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Moronium

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Moronium last won the day on April 15 2019

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  1. Just for the record, this is from CERN: https://home.cern/science/physics/dark-matter Who would have guessed that "theories" involving "extra dimensons" and "parallel worlds," would have come out of this, eh? Not really a serious question--just rhetorical. Such "explanations" seem to be a routine part of physics these days. I have a theory, too. Ghosts are causing all of this. By definition they are invisible and can't be seen, so I will have to grant that I can only infer their presence from observable effects, but, still..... The article notes that "If one of these theories pro
  2. The scientific "reasoning" behind dark matter seems to go like this: 1. Our observations conflict with our current theory, raising the possibility that our theory is incorrect. 2. But we KNOW our theory is correct. 3. Therefore, dark matter must exist, even if it's theoretically unobservable. Same kinda deal with ptolemic epicycles, eh?
  3. What's the difference between falsifiable and verifiable in a case where your postulations are unobservable? You can't do either. A bell suddenly ringing without a known cause is "evidence for" the existence of ghosts. So what? How are you going to either verify or falsify the existence of ghosts? Popper also made it clear, as I understand him, that the "predictions" should precede the observations, not "postdict" them, ad hoc, to "explain" known observations. The retrograde motion of Mars is not "evidence for" the existence of the postulated circular epicyclical motion.of Mars. The
  4. Sure they are, Chem. But "science" generally deals with observable things, I thought. When you start making hypotheses which cannot be empirically verified, then you have moved into "pseudo-science," according to Popper, anyway. You can "explain" lots of things by positing invisible beings like ghosts, but that doesn't make your hypothesis "scientific."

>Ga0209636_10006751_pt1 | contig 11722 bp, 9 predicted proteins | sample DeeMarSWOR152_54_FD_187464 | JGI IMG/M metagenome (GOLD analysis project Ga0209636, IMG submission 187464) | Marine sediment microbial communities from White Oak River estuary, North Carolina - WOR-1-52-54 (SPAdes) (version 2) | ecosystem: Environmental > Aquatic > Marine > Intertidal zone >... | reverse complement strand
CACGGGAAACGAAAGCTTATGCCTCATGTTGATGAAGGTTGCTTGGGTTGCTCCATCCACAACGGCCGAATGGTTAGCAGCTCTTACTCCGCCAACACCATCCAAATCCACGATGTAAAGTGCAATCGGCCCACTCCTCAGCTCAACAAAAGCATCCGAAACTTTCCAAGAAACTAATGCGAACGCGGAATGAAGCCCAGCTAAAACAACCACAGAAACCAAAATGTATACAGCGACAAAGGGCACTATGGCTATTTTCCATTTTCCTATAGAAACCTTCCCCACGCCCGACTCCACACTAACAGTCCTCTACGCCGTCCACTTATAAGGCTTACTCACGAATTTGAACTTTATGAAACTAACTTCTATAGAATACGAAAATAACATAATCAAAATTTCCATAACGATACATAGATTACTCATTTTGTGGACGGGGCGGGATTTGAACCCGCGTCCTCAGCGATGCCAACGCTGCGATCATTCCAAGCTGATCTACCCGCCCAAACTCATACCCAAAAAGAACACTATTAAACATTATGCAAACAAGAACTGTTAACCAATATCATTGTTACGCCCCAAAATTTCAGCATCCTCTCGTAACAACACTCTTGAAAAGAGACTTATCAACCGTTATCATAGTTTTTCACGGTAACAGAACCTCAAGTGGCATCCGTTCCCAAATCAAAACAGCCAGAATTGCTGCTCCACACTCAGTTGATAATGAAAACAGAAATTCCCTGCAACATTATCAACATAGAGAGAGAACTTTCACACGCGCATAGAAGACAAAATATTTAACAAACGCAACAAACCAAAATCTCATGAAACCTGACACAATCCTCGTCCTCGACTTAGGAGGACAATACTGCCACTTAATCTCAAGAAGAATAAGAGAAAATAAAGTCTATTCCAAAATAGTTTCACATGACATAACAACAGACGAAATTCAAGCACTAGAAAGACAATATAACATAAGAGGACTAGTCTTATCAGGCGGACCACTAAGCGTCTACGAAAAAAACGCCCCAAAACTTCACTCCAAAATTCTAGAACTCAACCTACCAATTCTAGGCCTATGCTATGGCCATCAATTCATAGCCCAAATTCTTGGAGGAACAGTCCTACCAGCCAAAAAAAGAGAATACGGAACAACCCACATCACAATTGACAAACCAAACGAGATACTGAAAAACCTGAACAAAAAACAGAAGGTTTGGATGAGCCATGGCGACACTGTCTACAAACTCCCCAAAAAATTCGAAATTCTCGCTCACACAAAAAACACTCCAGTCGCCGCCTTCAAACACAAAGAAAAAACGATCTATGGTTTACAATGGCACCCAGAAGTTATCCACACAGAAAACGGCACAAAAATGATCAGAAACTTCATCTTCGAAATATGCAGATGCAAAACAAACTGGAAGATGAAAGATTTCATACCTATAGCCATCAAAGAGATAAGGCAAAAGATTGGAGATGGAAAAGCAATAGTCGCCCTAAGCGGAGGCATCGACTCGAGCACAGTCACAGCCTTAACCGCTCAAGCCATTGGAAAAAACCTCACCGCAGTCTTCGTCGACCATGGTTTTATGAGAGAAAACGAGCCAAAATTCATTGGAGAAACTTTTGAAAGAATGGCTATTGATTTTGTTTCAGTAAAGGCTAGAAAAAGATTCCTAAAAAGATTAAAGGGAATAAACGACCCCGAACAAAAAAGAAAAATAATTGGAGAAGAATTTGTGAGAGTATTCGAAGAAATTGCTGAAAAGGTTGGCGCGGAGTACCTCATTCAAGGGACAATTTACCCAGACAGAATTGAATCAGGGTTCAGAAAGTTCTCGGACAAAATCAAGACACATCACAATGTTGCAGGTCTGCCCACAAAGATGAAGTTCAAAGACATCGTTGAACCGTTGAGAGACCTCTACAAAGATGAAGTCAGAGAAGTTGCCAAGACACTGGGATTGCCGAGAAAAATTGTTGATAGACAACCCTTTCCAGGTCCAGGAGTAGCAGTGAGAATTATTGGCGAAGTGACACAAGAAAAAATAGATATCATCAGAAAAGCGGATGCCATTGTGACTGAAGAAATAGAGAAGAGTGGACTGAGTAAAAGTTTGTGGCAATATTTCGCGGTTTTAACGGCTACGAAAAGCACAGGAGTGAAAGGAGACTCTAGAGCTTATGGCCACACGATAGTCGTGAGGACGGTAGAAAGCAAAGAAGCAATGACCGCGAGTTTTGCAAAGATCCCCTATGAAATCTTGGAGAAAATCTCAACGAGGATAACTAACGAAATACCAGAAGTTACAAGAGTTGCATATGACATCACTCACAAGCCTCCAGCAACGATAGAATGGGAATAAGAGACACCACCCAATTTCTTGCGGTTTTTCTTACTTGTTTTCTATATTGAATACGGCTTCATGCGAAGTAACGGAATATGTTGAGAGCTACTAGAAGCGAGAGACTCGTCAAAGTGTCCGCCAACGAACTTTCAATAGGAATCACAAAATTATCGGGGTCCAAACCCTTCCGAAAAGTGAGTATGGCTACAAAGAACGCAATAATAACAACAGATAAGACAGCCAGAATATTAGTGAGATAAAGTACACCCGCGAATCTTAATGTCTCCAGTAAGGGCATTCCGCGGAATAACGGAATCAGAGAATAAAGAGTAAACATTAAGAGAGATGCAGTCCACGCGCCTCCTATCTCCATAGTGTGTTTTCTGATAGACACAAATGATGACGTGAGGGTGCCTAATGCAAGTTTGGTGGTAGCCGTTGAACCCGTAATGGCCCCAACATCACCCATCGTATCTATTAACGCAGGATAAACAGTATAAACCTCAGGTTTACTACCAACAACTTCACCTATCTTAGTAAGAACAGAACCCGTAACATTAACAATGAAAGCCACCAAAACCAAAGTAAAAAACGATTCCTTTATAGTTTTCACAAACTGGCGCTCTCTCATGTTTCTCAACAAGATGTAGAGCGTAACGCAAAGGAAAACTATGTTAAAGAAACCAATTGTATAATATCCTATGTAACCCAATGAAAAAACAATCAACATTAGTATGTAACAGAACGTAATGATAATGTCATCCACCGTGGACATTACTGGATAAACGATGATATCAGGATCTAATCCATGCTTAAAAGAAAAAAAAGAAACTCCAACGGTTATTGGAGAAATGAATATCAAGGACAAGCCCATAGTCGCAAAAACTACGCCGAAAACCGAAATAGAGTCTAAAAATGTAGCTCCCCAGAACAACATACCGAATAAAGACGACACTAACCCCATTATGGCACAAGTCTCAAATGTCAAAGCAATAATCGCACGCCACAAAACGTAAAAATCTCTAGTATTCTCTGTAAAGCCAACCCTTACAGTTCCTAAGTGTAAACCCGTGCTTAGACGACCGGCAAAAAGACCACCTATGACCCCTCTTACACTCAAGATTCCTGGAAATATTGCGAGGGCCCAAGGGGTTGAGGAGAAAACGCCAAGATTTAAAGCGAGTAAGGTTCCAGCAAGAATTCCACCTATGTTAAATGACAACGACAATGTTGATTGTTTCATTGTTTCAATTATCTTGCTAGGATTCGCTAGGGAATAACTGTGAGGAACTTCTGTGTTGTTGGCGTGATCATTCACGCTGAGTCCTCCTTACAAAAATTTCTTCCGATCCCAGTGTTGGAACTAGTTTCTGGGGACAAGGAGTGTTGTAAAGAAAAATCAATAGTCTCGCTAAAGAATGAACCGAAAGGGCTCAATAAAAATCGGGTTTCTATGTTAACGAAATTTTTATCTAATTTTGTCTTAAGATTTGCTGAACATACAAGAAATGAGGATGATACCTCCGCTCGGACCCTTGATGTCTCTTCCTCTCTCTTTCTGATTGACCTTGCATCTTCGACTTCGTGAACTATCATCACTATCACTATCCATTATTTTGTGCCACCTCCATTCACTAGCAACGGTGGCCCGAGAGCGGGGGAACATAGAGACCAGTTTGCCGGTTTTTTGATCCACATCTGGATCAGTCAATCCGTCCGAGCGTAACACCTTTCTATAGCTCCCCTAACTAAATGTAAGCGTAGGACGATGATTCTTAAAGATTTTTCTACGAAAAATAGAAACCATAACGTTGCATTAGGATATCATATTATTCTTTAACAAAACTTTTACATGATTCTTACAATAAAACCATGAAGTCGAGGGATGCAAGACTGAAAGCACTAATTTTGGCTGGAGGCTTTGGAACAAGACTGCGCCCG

5. Well, Vic, the question isn't really whether they "work with the standard model," is it? The question is why are they posited in the first place, especially since they are "things" which cannot be observed. And the inability to directly observe dark matter seems to be "built into" the very concept. By definition, "dark matter" does not in any way interact with light or any other type of "standard" matter, so there is no way to "see" it. As for "dark energy," that's not even a "thing," is it? It's just a concept.
  6. Why is it "wrong?" How do I "fix" it? Your first two sentences seem to agree with what I said. So have your previous posts. You've already conceded, as I understood you, that it would take more force to accelerate the same object on Jupiter than it would on earth. In this very post you also say: "Yes, more force required for greater mass to accelerate to the same speeds as lesser mass." You have now switched from the question of "distance" to that of speed, but I don't see any difference. The higher the "speed" that is imparted, the greater the force required. The greater the speed,
  7. Now you're confusing me again. The issue wasn't whether the "actual acceleration," would be different. It was whether the mass would be different. The more force required to accelerate an object, the greater its "mass," right?